A Concrete Example: How 3D Printing Can Create Housing and Infrastructure
Charles Goulding and Liam Nixon of R&D Tax Savers examine concrete 3D printing.
Concrete 3D Printing: Homes and Infrastructure
3D printed concrete is being used to create both houses and infrastructure.
Housing is an area that has already had major breakthroughs in the area of concrete 3D printing. For instance, a circular, concrete home was created utilizing 3D printing technology in Russia. The home was created by Apis Cor, a company that specializes in producing equipment for construction by 3D printing. The home was constructed using a "crane-sized" 3D printer. In Latin America, the plans have already been made to create an entire neighborhood of 3D printed homes. The homes are expected to be produced at a similar pace as the home in Russia. These homes, which are being designed to alleviate homelessness, are low-cost and only 375 square feet. The neighborhood is being constructed for poor families. Lastly, scientists in Singapore designed and created a 3D printed bathroom in 12 hours and relied upon a specifically-designed concrete. These three examples highlight the increasingly-prevalent area of 3D printed homes. Cost-efficient 3D printed homes can definitely benefit not only people, but also the economy.
In addition to making strides in housing, there have also been relevant developments in infrastructure with regards to concrete 3D printing. On the west coast of the U.S., the University of New Mexico has started using two concrete 3D printers. They have big aspirations of utilizing this technology for bridges and buildings. Their efforts can prove to be valuable for implementing infrastructure more efficiently in the future. In New York City, a small company named Toggle plans to implement concrete 3D printing robots. These robots are a part of a larger cohort of industrial robots that Toggle plans to create to accelerate the effectiveness of infrastructure projects. Also, United States Marines have contributed to infrastructure innovation by 3D printing a footbridge utilizing concrete at California's Camp Pendleton. For the Marines, their intention is for this structure to be the start of a large-scale infrastructure initiative that combats natural disasters. The Marines have also dabbled in other 3D printing projects, most notably a barracks building.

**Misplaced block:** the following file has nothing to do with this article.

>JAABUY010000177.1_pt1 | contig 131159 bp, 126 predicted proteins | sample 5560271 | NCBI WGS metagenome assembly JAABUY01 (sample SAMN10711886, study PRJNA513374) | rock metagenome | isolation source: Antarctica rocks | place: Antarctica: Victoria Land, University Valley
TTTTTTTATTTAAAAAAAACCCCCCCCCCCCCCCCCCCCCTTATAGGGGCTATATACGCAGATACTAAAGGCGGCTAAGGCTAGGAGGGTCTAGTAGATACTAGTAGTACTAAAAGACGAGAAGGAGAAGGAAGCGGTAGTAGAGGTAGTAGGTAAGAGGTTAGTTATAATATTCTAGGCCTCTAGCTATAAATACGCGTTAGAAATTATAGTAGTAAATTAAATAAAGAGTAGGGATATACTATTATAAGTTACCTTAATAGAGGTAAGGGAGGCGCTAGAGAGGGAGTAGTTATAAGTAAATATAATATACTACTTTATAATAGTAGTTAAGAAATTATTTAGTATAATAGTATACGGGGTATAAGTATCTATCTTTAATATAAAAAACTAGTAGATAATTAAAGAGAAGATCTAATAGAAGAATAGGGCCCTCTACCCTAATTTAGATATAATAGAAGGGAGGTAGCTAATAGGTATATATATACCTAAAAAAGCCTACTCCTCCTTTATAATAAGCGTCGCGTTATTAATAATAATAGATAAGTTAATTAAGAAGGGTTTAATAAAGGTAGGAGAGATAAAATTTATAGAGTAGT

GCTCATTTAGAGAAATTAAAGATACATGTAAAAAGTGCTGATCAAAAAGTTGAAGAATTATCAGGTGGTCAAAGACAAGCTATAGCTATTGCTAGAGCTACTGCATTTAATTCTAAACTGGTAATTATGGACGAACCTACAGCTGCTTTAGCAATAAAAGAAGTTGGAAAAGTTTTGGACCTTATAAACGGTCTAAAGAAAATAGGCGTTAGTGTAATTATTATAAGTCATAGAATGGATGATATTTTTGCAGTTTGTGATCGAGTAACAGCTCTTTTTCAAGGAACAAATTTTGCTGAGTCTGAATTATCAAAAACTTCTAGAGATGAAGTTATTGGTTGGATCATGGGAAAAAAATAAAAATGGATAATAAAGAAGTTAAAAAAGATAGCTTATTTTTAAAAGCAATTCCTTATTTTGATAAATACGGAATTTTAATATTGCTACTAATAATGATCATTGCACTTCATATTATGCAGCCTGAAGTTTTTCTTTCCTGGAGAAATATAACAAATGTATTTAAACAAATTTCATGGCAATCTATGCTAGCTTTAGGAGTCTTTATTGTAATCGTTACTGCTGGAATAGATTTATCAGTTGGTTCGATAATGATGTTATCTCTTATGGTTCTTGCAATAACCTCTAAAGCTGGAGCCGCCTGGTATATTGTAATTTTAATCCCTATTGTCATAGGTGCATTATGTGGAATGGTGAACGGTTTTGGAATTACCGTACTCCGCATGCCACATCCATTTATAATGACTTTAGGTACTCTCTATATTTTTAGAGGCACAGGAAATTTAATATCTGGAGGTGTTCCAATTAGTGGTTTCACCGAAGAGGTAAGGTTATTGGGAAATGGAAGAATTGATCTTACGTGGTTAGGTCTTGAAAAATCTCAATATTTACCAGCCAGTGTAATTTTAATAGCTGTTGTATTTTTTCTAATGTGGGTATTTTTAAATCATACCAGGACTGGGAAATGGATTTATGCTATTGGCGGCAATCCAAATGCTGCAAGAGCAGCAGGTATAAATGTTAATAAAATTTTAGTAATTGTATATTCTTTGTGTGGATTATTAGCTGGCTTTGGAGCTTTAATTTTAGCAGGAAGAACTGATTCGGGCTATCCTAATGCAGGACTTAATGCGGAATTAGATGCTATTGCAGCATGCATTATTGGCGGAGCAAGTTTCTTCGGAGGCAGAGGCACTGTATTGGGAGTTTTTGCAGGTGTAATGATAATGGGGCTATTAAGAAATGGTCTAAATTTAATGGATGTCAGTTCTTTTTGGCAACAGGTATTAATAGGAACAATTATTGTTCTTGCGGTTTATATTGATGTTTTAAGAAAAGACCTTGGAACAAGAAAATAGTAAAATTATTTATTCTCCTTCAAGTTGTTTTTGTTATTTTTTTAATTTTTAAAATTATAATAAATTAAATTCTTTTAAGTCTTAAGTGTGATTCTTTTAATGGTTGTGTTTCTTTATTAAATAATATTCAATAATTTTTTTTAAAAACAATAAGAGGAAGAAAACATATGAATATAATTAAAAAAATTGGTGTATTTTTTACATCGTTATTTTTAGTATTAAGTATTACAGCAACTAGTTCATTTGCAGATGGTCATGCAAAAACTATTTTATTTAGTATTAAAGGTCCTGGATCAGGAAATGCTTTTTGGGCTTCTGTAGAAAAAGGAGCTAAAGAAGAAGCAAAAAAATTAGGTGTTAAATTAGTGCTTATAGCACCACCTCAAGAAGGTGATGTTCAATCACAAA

Concrete 3D Printing Market Segmentation
Unsurprisingly, homes and infrastructure make up the bulk of the world's concrete 3D printing. Wise Guy Reports has published an extensive report on the global market for concrete 3D printing. According to this report, residential concrete 3D printing accounted for over 31 percent of the 2017 global market for 3D printing, while infrastructure accounted for almost 28 percent. This data means that nearly 60 percent of the market share of concrete 3D printing is for housing and infrastructure, clearly making them the two most prevalent areas of concrete 3D printing.
Columbia University's Strides in 3D Printing
Strides in concrete 3D printing are being made all across the world, at many different organizations. Columbia University professor Shiho Kawashima has completed extensive work in the area of concrete 3D printing. She was awarded a CAREER Award from the National Science Foundation for her excellence in the field.
In addition to concrete 3D printing work, Columbia has impressed with their breakthrough in wood 3D printing. Their researchers created replica wood material utilizing 3D printing technology. Their printed material is not far off from real wood.
The 3D printing industry has made major strides in numerous areas. More specifically, the concrete 3D printing industry has had multiple successful developments, particularly in housing and infrastructure. These two markets make up nearly 60 percent of the market share in concrete 3D printing. Columbia University has also completed substantial research in both concrete and wood 3D printing. Working on projects in the realm of 3D printing may result in qualification for the now-permanent R&D tax credit.
The Research & Development Tax Credit
Enacted in 1981, the now permanent Federal Research and Development (R&D) Tax Credit allows a credit that typically ranges from 4%-7% of eligible spending for new and improved products and processes. Qualified research must meet the following four criteria:
Must be technological in nature
Must be a component of the taxpayer’s business
Must represent R&D in the experimental sense and generally includes all such costs related to the development or improvement of a product or process
Must eliminate uncertainty through a process of experimentation that considers one or more alternatives
Eligible costs include U.S. employee wages, cost of supplies consumed in the R&D process, cost of pre-production testing, U.S. contract research expenses, and certain costs associated with developing a patent.
On December 18, 2015, President Obama signed the PATH Act, making the R&D Tax Credit permanent. Since 2016, the R&D credit has been used to offset Alternative Minimum Tax (AMT) for companies with revenue below $50MM and, startup businesses can obtain up to $250,000 per year in payroll tax cash rebates.